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Body Image: Parental Guidance is Advised

Sep 25, 2012 12:00PM ● By Anonymous

"Studies have clearly linked the fact that the kids of disordered parents are much more likely to engage in dieting behaviors or disordered eating," says dr. Steven crawford, associate director of the center for eating disorders at Sheppard Pratt in Towson. "There is a clear link between the parents' dieting and the children's future eating patterns."

That's not to say that parents cause eating disorders. There are a number of social, psychological, and biological factors that can contribute to a child's negative body image. But parents do impact how their children feel about themselves. And, most of the time, they do so unintentionally.

"If a parent is constantly looking in the mirror, and is focused on what they don't like, the child learns to take a critical eye toward their own body," says
Dr. Crawford.

"What kids grow up with is going to affect, on an unconscious level, what they're interested in," says licensed clinical social worker Loren Buckner, author of ParentWise: The Emotional Challenges of Family Life And How to Deal With Them. "If parents are just pretending and saying the right thing, the child will pick up on that. If it's forced, the child will pick up on that, too, and then there will be ambivalence. Children realize the unspoken."

But this kind of absorption can be used for good. Taking a proactive approach allows parents to shape their kids' definition of beauty. They can help appreciate the functionality of the body, as opposed to just its external appearance.

"Get your kids involved as much as you can," says registered dietician Diana Sugiuchi, owner of Nourish Family Nutrition in Baltimore. "Do things together as a family that are active— go out for a family hike or a bike ride. The more kids are involved, the more they're going to have an investment."

That parent-child relationship has a significant effect on confidence. The more secure children feel about their parents' love, the more confident they're going to be as adults. "Unconditional love doesn't mean approving of everything children do," says Buckner. "It just means that whatever they do, they know that they are loved, that problems can be worked through, and that there isn't anything inside of them that needs to be approved of."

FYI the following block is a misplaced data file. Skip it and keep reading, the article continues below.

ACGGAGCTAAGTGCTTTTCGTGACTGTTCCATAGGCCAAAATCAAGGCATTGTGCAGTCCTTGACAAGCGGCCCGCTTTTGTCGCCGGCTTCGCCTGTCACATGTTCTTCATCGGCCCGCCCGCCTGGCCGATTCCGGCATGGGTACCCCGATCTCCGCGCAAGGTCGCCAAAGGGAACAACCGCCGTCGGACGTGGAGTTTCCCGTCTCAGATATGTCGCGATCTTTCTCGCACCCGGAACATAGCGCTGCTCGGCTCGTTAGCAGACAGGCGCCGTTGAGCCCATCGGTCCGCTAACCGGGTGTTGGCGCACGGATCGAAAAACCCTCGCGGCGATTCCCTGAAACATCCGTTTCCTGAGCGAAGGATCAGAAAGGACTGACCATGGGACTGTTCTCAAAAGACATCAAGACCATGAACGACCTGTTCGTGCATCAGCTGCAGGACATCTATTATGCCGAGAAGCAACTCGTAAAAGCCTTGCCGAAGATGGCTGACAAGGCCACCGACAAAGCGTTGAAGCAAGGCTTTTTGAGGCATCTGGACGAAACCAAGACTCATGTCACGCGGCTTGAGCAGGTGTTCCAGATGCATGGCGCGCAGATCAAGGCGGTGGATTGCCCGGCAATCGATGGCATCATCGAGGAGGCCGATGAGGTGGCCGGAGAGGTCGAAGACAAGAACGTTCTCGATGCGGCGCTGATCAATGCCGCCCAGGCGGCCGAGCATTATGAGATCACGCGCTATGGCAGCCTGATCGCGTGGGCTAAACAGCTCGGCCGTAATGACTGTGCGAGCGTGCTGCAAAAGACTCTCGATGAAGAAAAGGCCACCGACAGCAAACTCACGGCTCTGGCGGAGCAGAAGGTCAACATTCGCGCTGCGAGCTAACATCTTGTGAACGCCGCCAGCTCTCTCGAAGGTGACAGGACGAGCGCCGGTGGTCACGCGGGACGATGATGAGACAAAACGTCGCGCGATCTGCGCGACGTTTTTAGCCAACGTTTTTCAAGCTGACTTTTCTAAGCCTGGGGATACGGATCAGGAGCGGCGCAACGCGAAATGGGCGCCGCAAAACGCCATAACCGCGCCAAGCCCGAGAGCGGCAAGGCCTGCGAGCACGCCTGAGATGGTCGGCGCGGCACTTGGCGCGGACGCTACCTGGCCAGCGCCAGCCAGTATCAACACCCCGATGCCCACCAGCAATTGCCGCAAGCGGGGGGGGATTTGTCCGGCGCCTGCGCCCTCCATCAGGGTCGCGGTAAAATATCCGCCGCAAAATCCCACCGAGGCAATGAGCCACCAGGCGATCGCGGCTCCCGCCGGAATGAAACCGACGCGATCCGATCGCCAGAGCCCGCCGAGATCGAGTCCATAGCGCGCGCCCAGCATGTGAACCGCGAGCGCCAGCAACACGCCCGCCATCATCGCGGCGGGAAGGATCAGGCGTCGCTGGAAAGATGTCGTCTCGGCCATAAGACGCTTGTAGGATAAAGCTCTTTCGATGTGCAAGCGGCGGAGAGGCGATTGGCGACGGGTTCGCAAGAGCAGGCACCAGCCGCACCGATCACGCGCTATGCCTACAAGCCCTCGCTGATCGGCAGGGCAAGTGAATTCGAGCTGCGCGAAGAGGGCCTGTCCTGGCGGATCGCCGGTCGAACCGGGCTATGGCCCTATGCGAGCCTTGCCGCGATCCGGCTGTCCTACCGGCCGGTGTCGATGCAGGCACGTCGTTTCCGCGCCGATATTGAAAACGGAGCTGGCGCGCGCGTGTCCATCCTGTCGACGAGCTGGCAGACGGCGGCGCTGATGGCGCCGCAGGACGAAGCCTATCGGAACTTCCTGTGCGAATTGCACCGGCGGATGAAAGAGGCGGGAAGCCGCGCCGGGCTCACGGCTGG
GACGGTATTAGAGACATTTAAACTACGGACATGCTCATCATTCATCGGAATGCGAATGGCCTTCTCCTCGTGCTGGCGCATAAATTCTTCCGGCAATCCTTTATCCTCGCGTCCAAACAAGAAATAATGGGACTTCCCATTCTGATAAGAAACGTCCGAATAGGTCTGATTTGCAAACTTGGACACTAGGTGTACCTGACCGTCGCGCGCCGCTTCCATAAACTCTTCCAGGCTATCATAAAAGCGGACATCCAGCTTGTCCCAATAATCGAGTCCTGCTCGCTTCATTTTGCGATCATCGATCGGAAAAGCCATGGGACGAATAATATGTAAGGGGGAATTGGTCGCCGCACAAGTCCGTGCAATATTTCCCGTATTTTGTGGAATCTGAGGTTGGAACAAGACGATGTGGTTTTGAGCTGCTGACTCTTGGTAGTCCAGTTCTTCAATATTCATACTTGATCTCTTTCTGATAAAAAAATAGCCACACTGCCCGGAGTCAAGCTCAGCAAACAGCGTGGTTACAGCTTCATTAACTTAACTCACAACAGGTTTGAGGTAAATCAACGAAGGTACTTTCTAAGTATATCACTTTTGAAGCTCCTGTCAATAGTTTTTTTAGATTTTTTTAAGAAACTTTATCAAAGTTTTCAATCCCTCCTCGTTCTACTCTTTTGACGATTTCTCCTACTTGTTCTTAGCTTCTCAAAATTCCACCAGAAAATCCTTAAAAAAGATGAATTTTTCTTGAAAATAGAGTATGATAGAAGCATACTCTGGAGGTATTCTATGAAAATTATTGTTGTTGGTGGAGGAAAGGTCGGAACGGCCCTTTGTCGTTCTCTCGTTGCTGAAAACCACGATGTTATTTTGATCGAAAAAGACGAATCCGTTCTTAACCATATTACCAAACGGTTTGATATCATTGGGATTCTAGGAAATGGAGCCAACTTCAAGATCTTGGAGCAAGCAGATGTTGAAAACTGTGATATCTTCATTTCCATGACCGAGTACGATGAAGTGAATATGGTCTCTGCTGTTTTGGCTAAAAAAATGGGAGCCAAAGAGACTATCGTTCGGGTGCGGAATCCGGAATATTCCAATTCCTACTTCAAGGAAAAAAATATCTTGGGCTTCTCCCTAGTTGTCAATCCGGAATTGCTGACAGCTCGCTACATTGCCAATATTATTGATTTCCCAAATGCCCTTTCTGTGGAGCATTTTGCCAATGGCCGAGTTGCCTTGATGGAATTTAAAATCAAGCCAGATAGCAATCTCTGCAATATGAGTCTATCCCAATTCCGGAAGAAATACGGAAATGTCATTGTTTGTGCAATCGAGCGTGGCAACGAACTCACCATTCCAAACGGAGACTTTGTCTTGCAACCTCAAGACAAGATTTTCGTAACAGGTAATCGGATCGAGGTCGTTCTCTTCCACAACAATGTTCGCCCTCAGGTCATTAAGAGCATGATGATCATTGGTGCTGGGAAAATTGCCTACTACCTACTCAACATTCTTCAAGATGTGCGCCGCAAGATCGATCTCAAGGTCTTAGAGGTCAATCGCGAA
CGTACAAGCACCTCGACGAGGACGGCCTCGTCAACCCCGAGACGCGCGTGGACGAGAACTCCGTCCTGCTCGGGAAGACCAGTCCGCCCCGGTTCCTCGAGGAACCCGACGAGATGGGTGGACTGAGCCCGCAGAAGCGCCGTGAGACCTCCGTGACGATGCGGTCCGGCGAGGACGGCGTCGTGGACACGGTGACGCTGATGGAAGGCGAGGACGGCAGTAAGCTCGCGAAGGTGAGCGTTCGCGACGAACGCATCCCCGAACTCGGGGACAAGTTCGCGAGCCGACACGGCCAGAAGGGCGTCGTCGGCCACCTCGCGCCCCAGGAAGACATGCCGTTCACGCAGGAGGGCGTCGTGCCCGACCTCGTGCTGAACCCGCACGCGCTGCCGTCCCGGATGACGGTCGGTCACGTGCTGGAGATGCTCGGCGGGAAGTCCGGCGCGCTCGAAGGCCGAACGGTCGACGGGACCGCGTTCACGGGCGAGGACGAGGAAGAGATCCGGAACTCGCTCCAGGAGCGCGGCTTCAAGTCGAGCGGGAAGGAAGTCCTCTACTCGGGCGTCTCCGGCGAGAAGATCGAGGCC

Sometimes, though, in order to take such a proactive approach toward their kids' self-esteem, parents need to change their own habits. Redefine a weight-loss goal as one of having "a healthy lifestyle." Instead of going to the gym simply to burn calories and lose weight, find activities and classes that you enjoy. And acknowledge when your body is full and when it's hungry. "Let the body find its natural set point, and then be accepting of genetic predeterminations," says Crawford. "It's not about changing or controlling, it's about being healthy, and celebrating what your body is."

Once parents feel more comfortable in their own skin, they can bring those actions to their family.

Parents, though, are not the only ones who shape their child's self-esteem. Social media and general media have a big impact, too. Because adults and children alike are constantly hit with what's wrong with their bodies, it's important to have some sort of moderation in the home.

"There needs to be a break from that exposure, as well as some education about the media ideas that aren't realistic," says Dr. Crawford. "Parents need to teach that those are created to sell products and that they're not real." And it's never too early to start sending positive messages to your child. Even parents of babies and toddlers can promote appreciation of the body for its value.

"We all wish that there could be simple solutions to complicated problems. The thing is there isn't anything simple about raising children," says Buckner. "I believe that deepening our understanding of what parenting really involves, rather than trying to simplify it, is what leads to better parenting and healthier families."